Interestingly, statins also have an influence on leukocytes. A cross-sectional study of 230 subjects revealed higher telomerase activity and longer telomeres in peripheral blood mononuclear cells, when the subjects were on statin treatment. Furthermore, the age-related decrease in telomere length was reduced by the treatment [64]. A more specific analysis of human T-lymphocytes showed that atorvastatin in pharmacologically relevant doses led to a transient increase in telomerase activity in T-cells. This effect, which could be blocked by inhibitors of Akt and Phosphatidylinositol-4,5-Bisphosphate 3 (PI3)-Kinase, was more pronounced in the CD4-positive (CD4+) than in the CD8-positive (CD8+) T-cell subset. The upregulation of telomerase activity in CD4+ T-cells was accompanied by a moderate increase in the proliferation rate, which was again dependent on Akt. Furthermore, the induction of telomerase activity and cell proliferation was abrogated by coincubation with increasing concentrations of cholesterol, demonstrating that the statin effects were mediated through its effects on cholesterol metabolism. A direct effect of TERT on T-cell proliferation and telomerase activity was demonstrated in mice. Splenocytes from heterozygous and homozygous TERT-deficient animals showed a gene dose dependent reduction in proliferation over four weeks and the atorvastatin-induced upregulation of telomerase activity was completely absent in the knockout situation. This was not a bystander effect of telomere shortening, as the mean telomere length in the first generation TERT knockout mice was identical to wildtype animals [65]. A subset of CD4+ T-cells, which in addition express CD25 and the Forkhead Protein 3 (FoxP3), represent natural regulatory T-cells (Tregs). They are able to suppress several immune cells including Th1-cells and as such could be inhibitors of atherosclerosis, as Th1 cells are the majority of pathogenic T-cells in atherosclerosis and contribute to multiple proatherogenic processes. Interestingly, atorvastatin is capable to induce natural Tregs from peripheral CD4+ T-cells and can enhance their functional suppressive properties [66]. Given the effect of statins on telomerase activity and the role of TERT in proliferation of CD4+ cells suggests that TERT might also have a function in the generation of an anti-inflammatory T-cell response in atherosclerosis via upregulation of Treg-numbers.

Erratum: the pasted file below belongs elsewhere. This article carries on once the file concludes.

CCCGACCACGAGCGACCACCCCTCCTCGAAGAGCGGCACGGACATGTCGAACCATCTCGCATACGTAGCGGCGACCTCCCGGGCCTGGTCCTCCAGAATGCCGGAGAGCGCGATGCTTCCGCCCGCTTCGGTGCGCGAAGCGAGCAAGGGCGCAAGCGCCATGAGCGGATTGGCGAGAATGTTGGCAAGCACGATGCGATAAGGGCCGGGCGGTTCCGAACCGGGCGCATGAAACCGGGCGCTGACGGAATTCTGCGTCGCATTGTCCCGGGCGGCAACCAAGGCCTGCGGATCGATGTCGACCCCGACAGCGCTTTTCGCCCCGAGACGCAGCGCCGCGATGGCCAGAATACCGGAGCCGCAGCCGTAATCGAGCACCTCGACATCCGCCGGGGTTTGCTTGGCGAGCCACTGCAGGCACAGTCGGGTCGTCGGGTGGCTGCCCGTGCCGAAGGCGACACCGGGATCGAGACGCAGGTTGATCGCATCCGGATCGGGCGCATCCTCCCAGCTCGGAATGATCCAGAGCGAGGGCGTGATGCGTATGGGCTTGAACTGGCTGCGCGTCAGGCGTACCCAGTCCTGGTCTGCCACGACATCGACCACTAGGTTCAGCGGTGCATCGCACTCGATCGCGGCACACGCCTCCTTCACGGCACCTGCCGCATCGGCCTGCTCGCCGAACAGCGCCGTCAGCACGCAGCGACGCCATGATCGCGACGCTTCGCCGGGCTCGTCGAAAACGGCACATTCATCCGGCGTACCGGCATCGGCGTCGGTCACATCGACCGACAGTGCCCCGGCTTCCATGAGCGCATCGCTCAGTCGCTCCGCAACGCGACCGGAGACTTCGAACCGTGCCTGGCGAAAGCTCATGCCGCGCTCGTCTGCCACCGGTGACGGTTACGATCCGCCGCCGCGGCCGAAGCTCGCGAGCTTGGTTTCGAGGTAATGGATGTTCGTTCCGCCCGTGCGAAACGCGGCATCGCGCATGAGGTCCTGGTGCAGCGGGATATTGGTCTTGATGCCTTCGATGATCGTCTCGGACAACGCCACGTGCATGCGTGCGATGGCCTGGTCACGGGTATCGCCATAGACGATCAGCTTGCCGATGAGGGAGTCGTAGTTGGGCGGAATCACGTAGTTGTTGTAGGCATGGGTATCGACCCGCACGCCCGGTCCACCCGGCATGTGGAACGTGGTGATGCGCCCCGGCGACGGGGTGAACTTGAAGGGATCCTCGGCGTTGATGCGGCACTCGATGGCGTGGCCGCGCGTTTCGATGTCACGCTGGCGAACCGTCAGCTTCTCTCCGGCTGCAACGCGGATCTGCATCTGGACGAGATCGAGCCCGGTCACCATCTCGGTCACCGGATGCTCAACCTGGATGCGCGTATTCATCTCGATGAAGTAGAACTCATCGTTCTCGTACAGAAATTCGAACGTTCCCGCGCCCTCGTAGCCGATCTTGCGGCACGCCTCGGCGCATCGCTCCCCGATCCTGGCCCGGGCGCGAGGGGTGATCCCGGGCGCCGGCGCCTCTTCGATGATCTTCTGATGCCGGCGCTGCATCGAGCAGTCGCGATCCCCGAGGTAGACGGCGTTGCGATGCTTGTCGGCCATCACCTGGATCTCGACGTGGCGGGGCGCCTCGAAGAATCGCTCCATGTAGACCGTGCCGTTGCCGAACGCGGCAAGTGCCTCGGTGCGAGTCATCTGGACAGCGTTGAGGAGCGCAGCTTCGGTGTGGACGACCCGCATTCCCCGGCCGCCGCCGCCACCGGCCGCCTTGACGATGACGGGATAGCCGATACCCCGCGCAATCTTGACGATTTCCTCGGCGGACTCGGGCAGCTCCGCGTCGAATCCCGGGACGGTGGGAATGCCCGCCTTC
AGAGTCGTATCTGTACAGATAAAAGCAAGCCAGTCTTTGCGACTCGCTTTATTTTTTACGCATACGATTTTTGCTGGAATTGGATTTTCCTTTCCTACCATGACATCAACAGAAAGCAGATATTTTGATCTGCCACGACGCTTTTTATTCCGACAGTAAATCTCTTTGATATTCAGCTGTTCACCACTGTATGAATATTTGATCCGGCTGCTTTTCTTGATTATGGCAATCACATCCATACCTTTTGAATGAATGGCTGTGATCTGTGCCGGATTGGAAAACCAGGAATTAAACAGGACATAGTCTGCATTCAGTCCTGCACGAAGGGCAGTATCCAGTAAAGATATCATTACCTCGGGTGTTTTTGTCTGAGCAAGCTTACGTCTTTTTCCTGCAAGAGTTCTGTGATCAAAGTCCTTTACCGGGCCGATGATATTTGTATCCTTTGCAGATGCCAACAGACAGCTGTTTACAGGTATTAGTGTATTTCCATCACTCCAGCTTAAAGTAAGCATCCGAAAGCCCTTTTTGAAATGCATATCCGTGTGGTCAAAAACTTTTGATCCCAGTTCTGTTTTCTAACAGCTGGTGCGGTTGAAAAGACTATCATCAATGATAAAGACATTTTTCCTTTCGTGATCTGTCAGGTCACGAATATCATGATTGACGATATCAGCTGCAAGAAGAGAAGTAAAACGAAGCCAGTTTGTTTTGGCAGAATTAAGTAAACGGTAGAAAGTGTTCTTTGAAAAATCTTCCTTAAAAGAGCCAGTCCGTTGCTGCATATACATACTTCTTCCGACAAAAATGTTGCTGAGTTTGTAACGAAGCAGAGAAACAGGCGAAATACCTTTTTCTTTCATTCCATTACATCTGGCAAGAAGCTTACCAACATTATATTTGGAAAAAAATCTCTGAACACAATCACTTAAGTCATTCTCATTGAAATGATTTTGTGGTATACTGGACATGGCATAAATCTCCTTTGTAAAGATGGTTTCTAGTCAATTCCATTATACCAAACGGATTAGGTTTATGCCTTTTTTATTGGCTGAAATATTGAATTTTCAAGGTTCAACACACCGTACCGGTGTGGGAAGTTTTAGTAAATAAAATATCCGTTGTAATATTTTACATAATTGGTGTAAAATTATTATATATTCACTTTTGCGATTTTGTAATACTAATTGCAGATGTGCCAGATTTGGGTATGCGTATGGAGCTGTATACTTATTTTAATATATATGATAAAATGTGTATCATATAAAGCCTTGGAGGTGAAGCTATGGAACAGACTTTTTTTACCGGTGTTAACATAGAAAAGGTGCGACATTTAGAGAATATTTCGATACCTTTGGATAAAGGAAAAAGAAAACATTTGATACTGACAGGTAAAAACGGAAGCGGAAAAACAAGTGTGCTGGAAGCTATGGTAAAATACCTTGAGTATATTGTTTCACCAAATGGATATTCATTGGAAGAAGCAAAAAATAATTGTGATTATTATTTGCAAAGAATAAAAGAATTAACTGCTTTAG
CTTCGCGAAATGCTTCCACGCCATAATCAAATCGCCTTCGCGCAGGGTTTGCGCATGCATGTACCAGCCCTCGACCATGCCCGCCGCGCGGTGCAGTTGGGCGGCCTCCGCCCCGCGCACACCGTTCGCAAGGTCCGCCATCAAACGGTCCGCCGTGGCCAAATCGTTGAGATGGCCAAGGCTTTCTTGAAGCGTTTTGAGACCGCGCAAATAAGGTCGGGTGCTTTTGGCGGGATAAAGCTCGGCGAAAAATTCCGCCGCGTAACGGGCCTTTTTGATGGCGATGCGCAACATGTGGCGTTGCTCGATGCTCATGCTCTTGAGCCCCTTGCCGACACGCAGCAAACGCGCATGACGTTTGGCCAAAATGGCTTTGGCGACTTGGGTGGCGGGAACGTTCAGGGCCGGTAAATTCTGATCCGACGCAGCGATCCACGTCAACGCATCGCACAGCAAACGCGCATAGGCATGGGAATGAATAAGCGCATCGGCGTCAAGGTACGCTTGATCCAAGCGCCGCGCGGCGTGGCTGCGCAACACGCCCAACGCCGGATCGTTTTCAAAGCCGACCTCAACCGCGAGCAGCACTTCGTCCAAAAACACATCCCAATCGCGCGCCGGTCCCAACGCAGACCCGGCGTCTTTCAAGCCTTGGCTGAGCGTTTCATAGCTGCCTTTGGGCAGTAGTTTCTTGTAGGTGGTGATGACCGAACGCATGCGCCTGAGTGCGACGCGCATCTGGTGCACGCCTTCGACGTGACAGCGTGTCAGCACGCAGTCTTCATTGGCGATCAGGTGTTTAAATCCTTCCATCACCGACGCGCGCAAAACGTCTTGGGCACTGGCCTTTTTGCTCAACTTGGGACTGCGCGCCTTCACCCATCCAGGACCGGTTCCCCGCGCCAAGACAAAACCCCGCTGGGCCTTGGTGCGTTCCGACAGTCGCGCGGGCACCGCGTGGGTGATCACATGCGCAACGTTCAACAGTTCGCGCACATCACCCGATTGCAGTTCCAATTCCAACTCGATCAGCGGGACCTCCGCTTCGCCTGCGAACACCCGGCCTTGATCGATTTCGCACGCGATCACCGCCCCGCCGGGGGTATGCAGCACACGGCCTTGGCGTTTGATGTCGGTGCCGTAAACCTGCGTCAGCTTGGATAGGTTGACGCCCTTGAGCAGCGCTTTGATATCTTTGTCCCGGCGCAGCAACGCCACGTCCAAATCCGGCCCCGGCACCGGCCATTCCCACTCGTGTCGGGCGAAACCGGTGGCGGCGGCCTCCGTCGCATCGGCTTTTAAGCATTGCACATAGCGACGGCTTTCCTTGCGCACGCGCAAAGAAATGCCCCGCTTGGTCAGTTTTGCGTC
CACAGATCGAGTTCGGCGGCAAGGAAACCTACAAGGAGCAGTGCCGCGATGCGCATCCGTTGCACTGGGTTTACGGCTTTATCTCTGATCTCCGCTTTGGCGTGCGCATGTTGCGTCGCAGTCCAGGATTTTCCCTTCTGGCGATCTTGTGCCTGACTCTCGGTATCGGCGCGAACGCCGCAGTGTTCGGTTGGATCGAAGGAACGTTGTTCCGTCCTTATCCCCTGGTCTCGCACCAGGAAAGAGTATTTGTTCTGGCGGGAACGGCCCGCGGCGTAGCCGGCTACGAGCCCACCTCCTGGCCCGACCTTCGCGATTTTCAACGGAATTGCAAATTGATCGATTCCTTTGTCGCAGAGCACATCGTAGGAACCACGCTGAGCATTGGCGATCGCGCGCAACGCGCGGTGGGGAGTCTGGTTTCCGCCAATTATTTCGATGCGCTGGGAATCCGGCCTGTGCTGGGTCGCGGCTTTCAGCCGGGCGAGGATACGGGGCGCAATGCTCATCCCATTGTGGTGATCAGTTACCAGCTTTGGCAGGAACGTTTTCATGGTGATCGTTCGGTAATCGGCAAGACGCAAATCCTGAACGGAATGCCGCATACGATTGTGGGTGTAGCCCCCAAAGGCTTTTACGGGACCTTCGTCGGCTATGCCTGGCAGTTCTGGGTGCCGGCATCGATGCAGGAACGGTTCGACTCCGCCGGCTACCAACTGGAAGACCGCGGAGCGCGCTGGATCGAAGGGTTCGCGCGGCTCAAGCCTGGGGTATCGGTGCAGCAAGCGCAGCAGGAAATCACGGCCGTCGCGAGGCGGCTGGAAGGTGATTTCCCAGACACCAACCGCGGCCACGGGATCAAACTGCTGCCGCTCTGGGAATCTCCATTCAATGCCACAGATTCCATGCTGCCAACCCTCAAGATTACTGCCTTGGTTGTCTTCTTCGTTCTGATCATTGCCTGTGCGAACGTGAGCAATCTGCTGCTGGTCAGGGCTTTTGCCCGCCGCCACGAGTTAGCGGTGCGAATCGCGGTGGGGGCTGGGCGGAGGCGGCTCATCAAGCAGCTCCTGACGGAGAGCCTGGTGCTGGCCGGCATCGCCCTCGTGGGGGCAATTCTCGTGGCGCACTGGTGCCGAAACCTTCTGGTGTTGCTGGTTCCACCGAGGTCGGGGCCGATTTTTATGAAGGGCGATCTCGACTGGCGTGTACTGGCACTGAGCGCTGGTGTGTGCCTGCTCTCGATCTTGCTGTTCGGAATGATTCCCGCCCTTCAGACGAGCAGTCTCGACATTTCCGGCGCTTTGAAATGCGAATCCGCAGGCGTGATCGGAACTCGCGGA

Surprisingly, a study using mice deficient in the second subunit of telomerase, the RNA component TERC, demonstrated an atheroprotective effect upon loss of functional telomerase [67]. In this study, fourth generation (G4) TERC-knockout mice on an apolipoprotein E-deficient background fed a high-fat diet showed a reduction in atherosclerotic lesion area and intimal thickening compared to TERC-proficient animals. The authors suspected that the reduction in severity of the disease might be due to impaired proliferative capacity of leukocytes, including cell types promoting atherosclerosis progression. However, the data should be considered with caution, because these late generation TERC-deficient mice are characterized by a number of other defects, including e.g. an increased frequency of chromosomal end-to-end fusions, aneuploidy and impaired stress-responses, which make the interpretation of complex phenotypes like atherosclerosis extremely difficult.
Taking all of the findings in the vascular system together, it is proven that TERT protein and Telomerase activity are present in the vessel and loss of the enzyme results in vascular dysfunction. eNOS and TERT mutually reinforce each other and are dependent on each other (Figure 2). Statins, which improve endothelial function, were thought to act on eNOS; however, recent evidence supports the notion that they also act on TERT and Telomerase activity (Figure 2), not only in the vascular wall, but also in cells of the immune system. Finally, TERT deficiency and thus loss of Telomerase activity result in diminished vascular protection and increased senescence.

6. Extranuclear Functions of TERT in the Cardiovascular System

Besides the important role of TERT in the nucleus, there is accumulating evidence that TERT is not only localized in this organelle, but also in mitochondria of several cell types including cardiovascular cells [68,69,70,71]. Several studies have shown that TERT is localized in the inner mitochondrial membrane and associated with mitochondrial DNA as well as mitochondrial tRNA [71,72]. However, the function of TERT in the mitochondria is still not fully understood.